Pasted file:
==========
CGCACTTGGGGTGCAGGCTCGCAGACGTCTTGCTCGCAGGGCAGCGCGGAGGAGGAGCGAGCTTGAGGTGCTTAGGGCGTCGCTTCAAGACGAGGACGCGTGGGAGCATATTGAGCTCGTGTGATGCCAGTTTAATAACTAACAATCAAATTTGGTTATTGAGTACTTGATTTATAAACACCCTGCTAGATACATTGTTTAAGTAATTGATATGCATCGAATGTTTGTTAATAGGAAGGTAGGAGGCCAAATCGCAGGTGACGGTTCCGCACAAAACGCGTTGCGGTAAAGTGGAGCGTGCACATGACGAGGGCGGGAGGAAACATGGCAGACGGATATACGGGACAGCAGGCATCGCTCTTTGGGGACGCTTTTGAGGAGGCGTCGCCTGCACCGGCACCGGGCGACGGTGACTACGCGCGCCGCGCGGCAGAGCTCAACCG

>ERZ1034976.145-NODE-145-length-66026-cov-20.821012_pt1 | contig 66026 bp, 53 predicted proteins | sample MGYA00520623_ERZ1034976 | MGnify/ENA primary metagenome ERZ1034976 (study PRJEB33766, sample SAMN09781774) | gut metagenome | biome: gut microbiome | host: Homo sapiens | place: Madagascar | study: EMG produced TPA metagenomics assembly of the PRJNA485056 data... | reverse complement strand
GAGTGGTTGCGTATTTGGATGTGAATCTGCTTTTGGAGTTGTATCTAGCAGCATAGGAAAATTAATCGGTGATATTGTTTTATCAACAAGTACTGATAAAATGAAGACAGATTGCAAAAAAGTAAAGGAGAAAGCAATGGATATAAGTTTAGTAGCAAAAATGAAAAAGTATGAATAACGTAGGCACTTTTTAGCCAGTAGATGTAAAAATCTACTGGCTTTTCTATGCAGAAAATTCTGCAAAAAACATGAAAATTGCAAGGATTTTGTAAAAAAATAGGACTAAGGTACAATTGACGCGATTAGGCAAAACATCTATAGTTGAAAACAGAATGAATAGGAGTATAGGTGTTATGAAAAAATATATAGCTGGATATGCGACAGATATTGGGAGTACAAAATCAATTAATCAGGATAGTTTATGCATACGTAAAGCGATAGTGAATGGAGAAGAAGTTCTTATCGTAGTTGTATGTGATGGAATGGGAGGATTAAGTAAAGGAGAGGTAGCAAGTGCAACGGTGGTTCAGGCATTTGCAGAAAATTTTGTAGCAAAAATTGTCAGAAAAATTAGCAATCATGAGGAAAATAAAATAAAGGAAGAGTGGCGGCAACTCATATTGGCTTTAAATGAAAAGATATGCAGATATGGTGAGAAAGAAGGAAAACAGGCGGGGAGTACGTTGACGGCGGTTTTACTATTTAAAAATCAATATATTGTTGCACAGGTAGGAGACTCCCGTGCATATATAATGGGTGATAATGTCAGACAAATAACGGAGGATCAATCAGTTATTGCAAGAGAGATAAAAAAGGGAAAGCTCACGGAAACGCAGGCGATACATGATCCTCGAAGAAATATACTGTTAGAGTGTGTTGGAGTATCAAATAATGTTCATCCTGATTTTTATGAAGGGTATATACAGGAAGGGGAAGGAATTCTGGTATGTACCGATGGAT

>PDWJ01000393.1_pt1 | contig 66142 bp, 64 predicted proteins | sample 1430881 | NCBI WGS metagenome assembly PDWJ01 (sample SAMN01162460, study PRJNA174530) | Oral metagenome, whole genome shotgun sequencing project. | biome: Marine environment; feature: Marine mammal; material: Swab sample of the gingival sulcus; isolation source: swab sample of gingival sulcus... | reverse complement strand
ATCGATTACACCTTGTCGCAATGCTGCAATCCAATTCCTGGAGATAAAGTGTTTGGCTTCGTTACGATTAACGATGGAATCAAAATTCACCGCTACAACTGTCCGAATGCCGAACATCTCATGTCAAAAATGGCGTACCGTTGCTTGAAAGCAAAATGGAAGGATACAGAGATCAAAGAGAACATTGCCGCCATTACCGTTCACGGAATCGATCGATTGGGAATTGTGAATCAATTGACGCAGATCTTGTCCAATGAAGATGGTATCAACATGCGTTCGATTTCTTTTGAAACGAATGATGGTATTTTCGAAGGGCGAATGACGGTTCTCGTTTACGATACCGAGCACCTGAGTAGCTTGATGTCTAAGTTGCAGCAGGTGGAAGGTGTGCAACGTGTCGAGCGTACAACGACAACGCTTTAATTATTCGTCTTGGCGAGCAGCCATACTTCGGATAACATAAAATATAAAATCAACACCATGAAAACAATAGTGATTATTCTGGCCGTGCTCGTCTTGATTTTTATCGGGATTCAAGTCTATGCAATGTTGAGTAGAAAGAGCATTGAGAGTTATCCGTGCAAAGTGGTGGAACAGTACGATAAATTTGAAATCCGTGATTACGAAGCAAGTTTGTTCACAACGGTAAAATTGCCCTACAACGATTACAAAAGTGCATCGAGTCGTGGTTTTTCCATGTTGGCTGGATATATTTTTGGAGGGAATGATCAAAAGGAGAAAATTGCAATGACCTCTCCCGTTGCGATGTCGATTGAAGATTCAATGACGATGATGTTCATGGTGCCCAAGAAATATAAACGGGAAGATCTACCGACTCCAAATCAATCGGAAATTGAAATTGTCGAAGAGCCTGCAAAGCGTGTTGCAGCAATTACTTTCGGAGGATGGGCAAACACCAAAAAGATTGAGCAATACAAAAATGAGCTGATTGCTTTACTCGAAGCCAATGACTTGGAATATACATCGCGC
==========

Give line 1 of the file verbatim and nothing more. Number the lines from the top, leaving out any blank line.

CGCACTTGGGGTGCAGGCTCGCAGACGTCTTGCTCGCAGGGCAGCGCGGAGGAGGAGCGAGCTTGAGGTGCTTAGGGCGTCGCTTCAAGACGAGGACGCGTGGGAGCATATTGAGCTCGTGTGATGCCAGTTTAATAACTAACAATCAAATTTGGTTATTGAGTACTTGATTTATAAACACCCTGCTAGATACATTGTTTAAGTAATTGATATGCATCGAATGTTTGTTAATAGGAAGGTAGGAGGCCAAATCGCAGGTGACGGTTCCGCACAAAACGCGTTGCGGTAAAGTGGAGCGTGCACATGACGAGGGCGGGAGGAAACATGGCAGACGGATATACGGGACAGCAGGCATCGCTCTTTGGGGACGCTTTTGAGGAGGCGTCGCCTGCACCGGCACCGGGCGACGGTGACTACGCGCGCCGCGCGGCAGAGCTCAACCG